By Hilary Mare
DELIBERATIONS at the 5th Annual Competition and Consumer Week held by the Namibia Competition Commission (NaCC) last week have given strong indication that the competition law fathers are ready to strengthen efforts to implement competition policies, laws and interventions that ensure that competition in the marketplace is not restricted in such way as to reduce economic welfare.
Delegates heard that one of the remedial steps already taken by the Commission preparing proposals on a whistleblower policy and implementing raids where necessary to rid the country of collusion and cartels.
The Commission also highlighted that it had already investigated cases related to cartels such as the public transportation industry (alleged price fixing by bus and taxi operators), health industry (alleged price fixing), insurance industry (alleged division of markets by undertakings in the insurance industry), and bid rigging by SMEs for road paving tender.
A cartel is an agreement between competing firms to control prices or exclude entry of a new competitor in a market. It is a formal organisation of sellers or buyers that agree to fix selling prices, purchase prices, or reduce production using a variety of tactics.
Acting chief executive officer of the NaCC Vitalis Ndalikokule earlier added his voice in this regard saying: “The objective of most competition laws is to protect competition, which in the process enhances efficiency in economic activity and promotes consumer welfare. It is no doubt that cartels prevent competition and cause participating firms to act collectively as a monopoly, or near monopoly. As long as they remain in this state, there is little need to innovate and hence keep the economy in a low-growth situation, while extracting higher prices from consumers.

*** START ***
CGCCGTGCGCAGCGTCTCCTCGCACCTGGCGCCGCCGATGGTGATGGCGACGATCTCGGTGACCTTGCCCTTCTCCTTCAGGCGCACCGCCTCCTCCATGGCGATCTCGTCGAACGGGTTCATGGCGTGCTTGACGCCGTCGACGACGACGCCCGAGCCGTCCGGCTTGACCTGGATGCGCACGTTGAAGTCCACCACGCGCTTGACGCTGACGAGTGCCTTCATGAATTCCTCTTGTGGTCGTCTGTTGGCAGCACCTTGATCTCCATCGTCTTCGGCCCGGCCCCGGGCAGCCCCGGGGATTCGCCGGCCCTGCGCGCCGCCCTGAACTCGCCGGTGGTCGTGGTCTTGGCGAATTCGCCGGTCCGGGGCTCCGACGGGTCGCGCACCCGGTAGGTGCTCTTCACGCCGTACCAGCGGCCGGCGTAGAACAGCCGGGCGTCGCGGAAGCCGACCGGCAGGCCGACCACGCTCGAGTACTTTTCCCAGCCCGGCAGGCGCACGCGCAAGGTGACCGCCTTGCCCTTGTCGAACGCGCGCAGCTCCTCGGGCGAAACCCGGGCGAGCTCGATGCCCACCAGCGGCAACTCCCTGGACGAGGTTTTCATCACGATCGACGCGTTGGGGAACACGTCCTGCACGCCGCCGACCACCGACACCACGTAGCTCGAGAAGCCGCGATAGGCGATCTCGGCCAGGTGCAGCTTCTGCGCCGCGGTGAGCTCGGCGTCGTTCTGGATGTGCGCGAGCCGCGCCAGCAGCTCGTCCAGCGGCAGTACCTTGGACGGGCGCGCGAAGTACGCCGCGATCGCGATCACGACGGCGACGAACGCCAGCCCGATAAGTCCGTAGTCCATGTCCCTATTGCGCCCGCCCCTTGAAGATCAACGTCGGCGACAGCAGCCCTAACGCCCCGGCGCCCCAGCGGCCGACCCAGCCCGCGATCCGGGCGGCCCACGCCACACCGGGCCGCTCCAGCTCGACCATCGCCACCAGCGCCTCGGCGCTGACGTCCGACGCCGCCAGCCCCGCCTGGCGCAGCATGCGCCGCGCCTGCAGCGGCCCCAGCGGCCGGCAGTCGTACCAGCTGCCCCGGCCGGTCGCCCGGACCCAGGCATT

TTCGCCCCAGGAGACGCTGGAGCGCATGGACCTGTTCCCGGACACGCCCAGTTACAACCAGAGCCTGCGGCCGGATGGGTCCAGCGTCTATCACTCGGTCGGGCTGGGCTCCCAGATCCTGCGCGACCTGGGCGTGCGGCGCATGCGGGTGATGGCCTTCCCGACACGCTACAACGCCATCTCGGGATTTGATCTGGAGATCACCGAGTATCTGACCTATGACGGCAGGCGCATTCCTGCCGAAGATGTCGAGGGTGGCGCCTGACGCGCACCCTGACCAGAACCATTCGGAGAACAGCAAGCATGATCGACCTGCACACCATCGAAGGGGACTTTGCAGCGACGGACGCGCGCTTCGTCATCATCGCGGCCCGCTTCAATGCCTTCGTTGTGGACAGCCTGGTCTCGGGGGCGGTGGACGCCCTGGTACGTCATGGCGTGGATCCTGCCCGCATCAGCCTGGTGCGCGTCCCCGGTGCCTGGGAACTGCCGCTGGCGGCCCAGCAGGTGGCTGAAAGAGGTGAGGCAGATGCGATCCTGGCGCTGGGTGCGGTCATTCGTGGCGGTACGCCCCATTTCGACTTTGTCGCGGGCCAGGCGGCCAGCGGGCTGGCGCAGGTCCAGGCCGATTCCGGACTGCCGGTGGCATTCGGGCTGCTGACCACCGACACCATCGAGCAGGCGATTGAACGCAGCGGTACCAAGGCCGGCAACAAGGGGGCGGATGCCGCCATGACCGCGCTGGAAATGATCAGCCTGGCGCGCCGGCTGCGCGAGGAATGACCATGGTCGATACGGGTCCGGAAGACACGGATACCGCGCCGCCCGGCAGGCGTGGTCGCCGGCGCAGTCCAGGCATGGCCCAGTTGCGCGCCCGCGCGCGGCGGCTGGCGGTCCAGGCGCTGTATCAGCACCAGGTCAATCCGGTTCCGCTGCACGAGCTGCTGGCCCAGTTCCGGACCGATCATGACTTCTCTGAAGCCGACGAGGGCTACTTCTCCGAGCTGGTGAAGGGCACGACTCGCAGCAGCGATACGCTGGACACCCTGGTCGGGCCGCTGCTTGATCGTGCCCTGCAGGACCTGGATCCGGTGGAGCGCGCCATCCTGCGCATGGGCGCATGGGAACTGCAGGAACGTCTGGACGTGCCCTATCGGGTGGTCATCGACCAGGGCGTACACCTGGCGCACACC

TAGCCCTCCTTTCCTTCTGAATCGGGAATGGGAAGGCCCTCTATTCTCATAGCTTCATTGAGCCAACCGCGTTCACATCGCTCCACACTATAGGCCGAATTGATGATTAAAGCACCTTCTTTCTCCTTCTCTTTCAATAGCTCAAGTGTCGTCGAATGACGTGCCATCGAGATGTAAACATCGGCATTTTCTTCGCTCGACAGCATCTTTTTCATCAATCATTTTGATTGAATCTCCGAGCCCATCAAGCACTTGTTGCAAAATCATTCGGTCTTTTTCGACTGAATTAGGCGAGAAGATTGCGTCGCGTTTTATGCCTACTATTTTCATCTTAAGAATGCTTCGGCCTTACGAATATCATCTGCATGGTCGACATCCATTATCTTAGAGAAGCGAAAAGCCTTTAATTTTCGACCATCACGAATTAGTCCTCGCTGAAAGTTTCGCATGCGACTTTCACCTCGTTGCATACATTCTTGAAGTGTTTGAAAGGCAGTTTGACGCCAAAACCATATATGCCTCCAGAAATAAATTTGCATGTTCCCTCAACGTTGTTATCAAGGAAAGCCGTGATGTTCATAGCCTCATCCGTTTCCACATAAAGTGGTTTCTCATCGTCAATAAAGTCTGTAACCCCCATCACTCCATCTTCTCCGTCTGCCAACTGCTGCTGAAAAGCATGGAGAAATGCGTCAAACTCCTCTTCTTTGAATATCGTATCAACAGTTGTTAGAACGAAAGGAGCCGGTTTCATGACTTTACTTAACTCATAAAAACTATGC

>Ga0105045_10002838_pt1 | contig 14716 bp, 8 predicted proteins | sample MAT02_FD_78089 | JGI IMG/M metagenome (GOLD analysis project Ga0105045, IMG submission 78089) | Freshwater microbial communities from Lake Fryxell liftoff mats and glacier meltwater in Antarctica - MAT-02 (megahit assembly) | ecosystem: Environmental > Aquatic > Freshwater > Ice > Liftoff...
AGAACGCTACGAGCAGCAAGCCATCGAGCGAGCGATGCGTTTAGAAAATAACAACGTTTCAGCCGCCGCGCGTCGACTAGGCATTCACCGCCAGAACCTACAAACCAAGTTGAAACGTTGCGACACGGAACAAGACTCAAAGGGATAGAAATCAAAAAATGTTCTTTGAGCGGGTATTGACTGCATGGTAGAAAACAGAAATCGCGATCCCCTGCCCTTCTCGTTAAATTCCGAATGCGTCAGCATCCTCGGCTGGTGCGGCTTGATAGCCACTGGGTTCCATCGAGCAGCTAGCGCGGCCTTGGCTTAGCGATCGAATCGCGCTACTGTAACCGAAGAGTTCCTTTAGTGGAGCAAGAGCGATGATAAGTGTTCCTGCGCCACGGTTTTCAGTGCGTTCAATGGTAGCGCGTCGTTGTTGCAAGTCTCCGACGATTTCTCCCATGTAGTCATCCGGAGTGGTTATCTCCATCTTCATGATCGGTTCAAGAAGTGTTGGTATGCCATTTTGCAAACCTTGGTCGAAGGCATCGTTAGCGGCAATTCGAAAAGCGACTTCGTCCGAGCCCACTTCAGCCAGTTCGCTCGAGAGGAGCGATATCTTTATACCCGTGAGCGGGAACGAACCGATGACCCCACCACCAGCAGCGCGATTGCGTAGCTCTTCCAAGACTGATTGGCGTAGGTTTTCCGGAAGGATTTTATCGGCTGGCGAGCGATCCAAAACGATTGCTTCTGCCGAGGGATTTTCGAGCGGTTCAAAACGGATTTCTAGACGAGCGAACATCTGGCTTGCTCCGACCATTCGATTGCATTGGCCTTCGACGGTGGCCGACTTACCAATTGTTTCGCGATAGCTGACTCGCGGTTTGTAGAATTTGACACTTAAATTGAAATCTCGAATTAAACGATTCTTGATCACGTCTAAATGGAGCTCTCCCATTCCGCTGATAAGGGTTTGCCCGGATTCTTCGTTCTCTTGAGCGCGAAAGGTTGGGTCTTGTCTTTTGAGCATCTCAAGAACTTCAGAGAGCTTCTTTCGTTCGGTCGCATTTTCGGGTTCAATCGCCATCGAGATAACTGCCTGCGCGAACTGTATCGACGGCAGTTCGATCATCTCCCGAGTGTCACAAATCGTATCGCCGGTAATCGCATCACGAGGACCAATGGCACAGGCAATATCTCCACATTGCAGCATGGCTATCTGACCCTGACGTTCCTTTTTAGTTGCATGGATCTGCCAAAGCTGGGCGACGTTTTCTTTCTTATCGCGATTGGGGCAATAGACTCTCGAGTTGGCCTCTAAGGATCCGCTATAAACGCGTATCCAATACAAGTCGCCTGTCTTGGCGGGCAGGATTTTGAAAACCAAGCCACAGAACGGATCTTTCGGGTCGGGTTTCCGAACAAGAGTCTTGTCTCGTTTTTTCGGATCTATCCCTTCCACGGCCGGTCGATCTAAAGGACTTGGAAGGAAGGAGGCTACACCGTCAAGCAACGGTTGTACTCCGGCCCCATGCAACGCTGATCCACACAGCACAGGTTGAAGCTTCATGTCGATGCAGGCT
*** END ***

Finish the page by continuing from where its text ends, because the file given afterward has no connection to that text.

“In almost all cases, cartels are a bad thing for consumers and for the economy”. In further deliberations Tania Begazo, senior economist for Trade and Competitiveness Global Practice at the World Bank added that Namibia needs to boost investment and well-functioning markets in Namibia through competition policy. The acclaimed economist recommended actions to enable competition in Namibian markets highlighting that Namibia needs to consolidate an inventory of all state support measure, including objectives, legal instruments, value and beneficiaries, apply good practice criteria when granting state support to firms and balance competition policy objective with other objectives stemming from industrial and black empowerment policies.
“Consider developing a framework to control state support measures that could include relevant criteria for identifying support measures, application of exemption rules in specific sectors, assessment of prohibited measures and their potential impact on competition and definition of implementation procedure and monitoring.
“Promote the streamlining of procedures on registration of businesses; particularly by improving the process of checking the uniqueness of the company name and putting in place an online system allowing doing the search and reservation of names for companies,” added Begazo. Conclusively, Begazo maintained that competition policy can help Namibia achieve Vision 2030 and the goals of the National Development Plan adding that evaluating the costs and benefits of government interventions –considering market characteristics -is key to increase effectiveness and create the right incentives for private sector to contribute to Namibia’s development.
Confidente. Lifting the Lid. Copyright © 2015